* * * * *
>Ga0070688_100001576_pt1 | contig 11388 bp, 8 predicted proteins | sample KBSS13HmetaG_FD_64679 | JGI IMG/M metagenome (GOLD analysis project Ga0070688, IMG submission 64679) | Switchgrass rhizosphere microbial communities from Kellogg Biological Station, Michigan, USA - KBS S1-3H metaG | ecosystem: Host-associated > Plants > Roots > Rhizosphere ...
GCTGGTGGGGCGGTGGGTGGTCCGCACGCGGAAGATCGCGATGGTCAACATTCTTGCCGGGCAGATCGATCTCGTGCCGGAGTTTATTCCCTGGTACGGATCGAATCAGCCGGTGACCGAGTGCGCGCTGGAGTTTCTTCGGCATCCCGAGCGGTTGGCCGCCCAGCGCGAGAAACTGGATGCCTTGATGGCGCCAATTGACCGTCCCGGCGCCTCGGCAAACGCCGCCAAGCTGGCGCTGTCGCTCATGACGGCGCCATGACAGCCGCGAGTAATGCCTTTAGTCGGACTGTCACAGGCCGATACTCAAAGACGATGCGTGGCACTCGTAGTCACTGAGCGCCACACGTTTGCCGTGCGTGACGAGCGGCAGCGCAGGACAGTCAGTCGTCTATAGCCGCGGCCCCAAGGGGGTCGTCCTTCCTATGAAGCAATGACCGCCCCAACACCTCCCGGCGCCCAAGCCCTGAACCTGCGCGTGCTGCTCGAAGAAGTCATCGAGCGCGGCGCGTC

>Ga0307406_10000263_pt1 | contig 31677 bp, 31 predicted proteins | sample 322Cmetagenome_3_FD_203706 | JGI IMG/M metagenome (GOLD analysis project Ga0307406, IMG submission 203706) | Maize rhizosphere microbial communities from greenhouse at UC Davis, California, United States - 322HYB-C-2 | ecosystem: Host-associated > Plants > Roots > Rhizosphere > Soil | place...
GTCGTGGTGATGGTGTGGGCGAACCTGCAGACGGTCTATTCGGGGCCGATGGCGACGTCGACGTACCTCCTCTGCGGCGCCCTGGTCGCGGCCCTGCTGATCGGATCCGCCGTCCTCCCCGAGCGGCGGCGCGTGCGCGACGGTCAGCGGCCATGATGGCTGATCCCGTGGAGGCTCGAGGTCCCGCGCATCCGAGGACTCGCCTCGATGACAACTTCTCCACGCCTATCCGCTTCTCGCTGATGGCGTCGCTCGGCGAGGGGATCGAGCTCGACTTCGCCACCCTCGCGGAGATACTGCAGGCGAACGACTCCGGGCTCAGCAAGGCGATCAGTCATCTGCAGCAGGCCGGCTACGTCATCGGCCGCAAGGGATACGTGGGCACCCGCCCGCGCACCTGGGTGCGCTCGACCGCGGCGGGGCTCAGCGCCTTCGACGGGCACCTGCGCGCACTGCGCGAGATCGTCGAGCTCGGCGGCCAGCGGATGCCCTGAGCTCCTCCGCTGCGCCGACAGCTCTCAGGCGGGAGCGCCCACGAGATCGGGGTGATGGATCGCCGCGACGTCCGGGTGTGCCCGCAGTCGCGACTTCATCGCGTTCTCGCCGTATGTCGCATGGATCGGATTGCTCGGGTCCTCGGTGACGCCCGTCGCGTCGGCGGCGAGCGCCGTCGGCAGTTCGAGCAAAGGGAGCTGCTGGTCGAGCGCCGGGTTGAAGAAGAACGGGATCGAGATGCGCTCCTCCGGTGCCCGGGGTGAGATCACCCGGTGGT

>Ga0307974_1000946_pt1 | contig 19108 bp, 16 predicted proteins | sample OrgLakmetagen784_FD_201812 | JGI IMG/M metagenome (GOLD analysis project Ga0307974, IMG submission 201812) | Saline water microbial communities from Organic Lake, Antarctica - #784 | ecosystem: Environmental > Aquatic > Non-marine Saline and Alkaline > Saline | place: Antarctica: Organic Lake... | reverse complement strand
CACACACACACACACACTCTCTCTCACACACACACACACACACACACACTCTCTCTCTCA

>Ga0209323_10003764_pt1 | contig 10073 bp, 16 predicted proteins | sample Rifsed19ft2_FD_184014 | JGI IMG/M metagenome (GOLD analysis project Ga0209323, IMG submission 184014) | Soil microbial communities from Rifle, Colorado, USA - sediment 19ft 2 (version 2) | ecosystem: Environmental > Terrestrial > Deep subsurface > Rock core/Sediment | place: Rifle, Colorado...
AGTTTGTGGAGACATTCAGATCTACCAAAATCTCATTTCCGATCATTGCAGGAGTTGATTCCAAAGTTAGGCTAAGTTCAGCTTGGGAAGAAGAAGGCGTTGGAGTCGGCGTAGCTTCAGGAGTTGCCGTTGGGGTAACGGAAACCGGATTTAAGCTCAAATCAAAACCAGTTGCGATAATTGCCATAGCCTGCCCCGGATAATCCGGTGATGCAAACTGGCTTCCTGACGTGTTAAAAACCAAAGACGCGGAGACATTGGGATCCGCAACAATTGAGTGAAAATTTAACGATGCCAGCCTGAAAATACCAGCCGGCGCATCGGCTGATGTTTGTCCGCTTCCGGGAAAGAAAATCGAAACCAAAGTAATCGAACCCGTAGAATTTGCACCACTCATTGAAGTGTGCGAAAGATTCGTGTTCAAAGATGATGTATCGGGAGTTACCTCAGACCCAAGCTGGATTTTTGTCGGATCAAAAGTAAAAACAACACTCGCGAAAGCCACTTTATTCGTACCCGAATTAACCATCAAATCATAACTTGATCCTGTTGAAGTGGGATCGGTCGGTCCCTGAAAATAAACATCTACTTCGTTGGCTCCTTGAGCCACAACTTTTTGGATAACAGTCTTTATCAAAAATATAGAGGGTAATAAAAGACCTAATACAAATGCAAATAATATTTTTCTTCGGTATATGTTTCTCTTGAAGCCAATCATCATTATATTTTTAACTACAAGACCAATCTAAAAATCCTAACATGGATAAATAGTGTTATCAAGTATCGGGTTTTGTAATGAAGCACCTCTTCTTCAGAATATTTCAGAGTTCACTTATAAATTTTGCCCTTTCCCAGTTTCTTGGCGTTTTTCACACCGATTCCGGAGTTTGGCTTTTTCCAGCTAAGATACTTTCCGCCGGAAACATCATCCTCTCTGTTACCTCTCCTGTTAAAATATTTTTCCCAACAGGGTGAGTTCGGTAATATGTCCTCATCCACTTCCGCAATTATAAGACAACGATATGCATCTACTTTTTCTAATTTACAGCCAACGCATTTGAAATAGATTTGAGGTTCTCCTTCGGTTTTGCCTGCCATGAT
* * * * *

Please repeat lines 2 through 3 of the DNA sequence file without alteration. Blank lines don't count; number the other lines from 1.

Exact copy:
GCTGGTGGGGCGGTGGGTGGTCCGCACGCGGAAGATCGCGATGGTCAACATTCTTGCCGGGCAGATCGATCTCGTGCCGGAGTTTATTCCCTGGTACGGATCGAATCAGCCGGTGACCGAGTGCGCGCTGGAGTTTCTTCGGCATCCCGAGCGGTTGGCCGCCCAGCGCGAGAAACTGGATGCCTTGATGGCGCCAATTGACCGTCCCGGCGCCTCGGCAAACGCCGCCAAGCTGGCGCTGTCGCTCATGACGGCGCCATGACAGCCGCGAGTAATGCCTTTAGTCGGACTGTCACAGGCCGATACTCAAAGACGATGCGTGGCACTCGTAGTCACTGAGCGCCACACGTTTGCCGTGCGTGACGAGCGGCAGCGCAGGACAGTCAGTCGTCTATAGCCGCGGCCCCAAGGGGGTCGTCCTTCCTATGAAGCAATGACCGCCCCAACACCTCCCGGCGCCCAAGCCCTGAACCTGCGCGTGCTGCTCGAAGAAGTCATCGAGCGCGGCGCGTC

>Ga0307406_10000263_pt1 | contig 31677 bp, 31 predicted proteins | sample 322Cmetagenome_3_FD_203706 | JGI IMG/M metagenome (GOLD analysis project Ga0307406, IMG submission 203706) | Maize rhizosphere microbial communities from greenhouse at UC Davis, California, United States - 322HYB-C-2 | ecosystem: Host-associated > Plants > Roots > Rhizosphere > Soil | place...